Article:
Thursday, March 29, 2007
China Increasing Involvement in Haiti
More proof that the Monroe Doctrine is dead.
Agents of state-owned Chinese companies are circling large land tracts in Haiti, the poorest nation in the Western Hemisphere. The Chinese want to use the land to grow jatropha, a hardy, drought-resistant, perennial plant that produces excellent feedstock oil for biodiesel fuel processing.
A natural barrier against erosion and desertification, jatropha is native to the Caribbean; plantations are already operating in the Dominican Republic, which shares the island of Hispaniola with Haiti.
The crop has the potential of breaking the cycle of poverty in Haiti forever, while helping to reduce greenhouse gas emissions. A hectare of jatropha yields 1,892 liters of fuel--more than four times as much as soybean. Not surprisingly, jatropha has been hailed as a miracle plant capable of transforming the developing world.
All of which is truly impressive and inspiring. But the Chinese agenda includes more than environmentally friendly, socially sustainable biofuels. Beijing announced today that it will send the fifth group of riot police, totaling 125 members, to Haiti next month for an eight-month peace-keeping mission. They will bring the total number of riot police officers sent by China to Haiti since October 2004 to more than 1,000.
China's peace-keeping role gives the country a military toehold in Haiti, which, combined with increased Chinese investment on the island, increases Beijing's political leverage over the Haitian government. China's primary objective is to persuade Haiti to end formal diplomatic relations with Taiwan. Haiti is one of only 25 remaining nations that still recognize the self-ruled island that China regards as a renegade province. Half the Taiwan relations bloc is in the Latin American Caribbean region, in America's backyard.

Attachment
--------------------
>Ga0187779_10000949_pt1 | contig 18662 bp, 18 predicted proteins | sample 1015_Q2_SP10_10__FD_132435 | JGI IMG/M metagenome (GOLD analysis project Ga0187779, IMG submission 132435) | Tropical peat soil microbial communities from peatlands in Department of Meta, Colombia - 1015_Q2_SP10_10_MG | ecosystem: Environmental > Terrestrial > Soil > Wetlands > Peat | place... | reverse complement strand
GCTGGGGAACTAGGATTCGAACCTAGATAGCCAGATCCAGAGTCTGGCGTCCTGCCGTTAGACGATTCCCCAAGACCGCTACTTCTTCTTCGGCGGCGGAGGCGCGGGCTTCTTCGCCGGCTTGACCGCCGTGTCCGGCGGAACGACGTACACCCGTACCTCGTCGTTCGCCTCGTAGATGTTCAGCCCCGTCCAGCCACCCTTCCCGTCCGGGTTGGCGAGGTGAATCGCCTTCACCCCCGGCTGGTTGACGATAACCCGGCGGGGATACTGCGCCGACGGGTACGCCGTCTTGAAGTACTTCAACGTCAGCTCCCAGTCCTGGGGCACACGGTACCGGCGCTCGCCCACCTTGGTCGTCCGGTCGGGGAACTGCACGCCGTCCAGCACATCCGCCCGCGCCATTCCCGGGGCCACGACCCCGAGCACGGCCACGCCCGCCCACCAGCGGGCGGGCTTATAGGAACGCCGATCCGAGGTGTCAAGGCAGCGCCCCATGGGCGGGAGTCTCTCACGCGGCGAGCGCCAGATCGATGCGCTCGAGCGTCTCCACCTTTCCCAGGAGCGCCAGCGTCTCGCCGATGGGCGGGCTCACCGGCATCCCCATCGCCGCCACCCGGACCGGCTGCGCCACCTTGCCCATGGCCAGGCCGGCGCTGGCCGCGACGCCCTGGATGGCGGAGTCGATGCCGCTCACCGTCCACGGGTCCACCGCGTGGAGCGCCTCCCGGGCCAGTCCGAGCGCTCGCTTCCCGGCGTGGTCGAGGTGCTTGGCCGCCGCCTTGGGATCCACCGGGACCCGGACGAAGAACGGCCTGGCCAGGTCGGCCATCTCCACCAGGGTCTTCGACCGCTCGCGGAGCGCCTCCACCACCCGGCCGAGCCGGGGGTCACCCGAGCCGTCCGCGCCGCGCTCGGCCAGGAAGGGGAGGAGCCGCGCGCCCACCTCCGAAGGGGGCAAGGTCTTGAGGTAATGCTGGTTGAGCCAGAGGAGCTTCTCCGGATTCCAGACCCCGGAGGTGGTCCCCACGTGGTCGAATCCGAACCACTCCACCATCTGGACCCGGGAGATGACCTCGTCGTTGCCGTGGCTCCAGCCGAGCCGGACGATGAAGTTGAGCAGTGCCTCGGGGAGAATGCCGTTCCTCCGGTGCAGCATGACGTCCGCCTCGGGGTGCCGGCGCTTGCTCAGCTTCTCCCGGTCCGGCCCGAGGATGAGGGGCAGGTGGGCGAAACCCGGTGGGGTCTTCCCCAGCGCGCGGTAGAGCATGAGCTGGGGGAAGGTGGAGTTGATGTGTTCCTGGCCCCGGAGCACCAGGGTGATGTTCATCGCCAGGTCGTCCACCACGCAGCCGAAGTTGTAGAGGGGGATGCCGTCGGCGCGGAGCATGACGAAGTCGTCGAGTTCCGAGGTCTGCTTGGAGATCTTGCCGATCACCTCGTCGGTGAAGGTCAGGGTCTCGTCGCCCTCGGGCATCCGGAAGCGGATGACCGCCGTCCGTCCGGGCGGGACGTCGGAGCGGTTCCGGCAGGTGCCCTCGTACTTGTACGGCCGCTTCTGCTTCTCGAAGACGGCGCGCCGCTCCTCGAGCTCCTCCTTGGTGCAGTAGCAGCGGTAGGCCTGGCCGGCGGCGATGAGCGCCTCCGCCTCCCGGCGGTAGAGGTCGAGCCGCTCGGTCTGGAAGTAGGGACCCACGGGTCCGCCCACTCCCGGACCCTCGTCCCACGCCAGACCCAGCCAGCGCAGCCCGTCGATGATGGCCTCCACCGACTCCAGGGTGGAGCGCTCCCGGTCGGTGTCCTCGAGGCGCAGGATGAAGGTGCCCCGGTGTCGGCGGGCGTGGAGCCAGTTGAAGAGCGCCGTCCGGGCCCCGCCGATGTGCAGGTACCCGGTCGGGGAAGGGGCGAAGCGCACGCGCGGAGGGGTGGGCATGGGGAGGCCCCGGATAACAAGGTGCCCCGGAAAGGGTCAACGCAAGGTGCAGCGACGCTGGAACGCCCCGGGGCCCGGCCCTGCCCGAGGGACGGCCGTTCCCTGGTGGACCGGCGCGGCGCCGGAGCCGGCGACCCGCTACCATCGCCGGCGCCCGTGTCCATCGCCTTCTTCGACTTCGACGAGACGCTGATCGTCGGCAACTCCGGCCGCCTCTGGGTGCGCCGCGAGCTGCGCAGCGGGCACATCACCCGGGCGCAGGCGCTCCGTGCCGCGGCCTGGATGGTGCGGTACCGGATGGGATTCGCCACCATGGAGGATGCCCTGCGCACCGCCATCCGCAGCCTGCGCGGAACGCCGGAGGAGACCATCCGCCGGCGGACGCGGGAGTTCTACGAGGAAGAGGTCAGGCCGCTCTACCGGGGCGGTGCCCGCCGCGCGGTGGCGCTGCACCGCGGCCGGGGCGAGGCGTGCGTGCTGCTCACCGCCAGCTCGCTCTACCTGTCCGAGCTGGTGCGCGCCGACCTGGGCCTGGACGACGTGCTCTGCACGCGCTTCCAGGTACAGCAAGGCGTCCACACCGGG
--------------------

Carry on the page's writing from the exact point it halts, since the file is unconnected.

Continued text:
Secondly, China wants access to raw materials--that is, whatever Haiti and other Caribbean nations might have to offer, as Beijing pursues a policy of securing preferential access to the raw materials of Latin American nations, including anti-American Venezuela, a key Chinese ally. China is about to replace, or, at least, rival the United States as the South American nation's number one oil customer; and Chinese investment in Venezuelan production and refining is increasing.
In the context of this mercantilist-style energy diplomacy, China will cooperate with Venezuela's encroachment effforts. The Castro-loving crackpot of Caracas--Venezuelan President Hugo Chavez--has set his sights on meddling and making trouble for the US throughout the region. Corrupt, seemingly hopeless Haiti is an easy target. Venezuela and China think Haiti has hit rock bottom and is ready for rebuilding--in accord with their interests.
China also wants to increase its ownership of shipping and port facilities in the region, as part of a policy of establishing strategic presence at so-called choke points around the world, including the Panama Canal and the Bahamas. The canal is effectively controlled by Hong Kong stock exchange listed Hutchinson Whampoa, a company controlled by Li Ka Shing, a tycoon with strong ties to China's Communist Party rulers.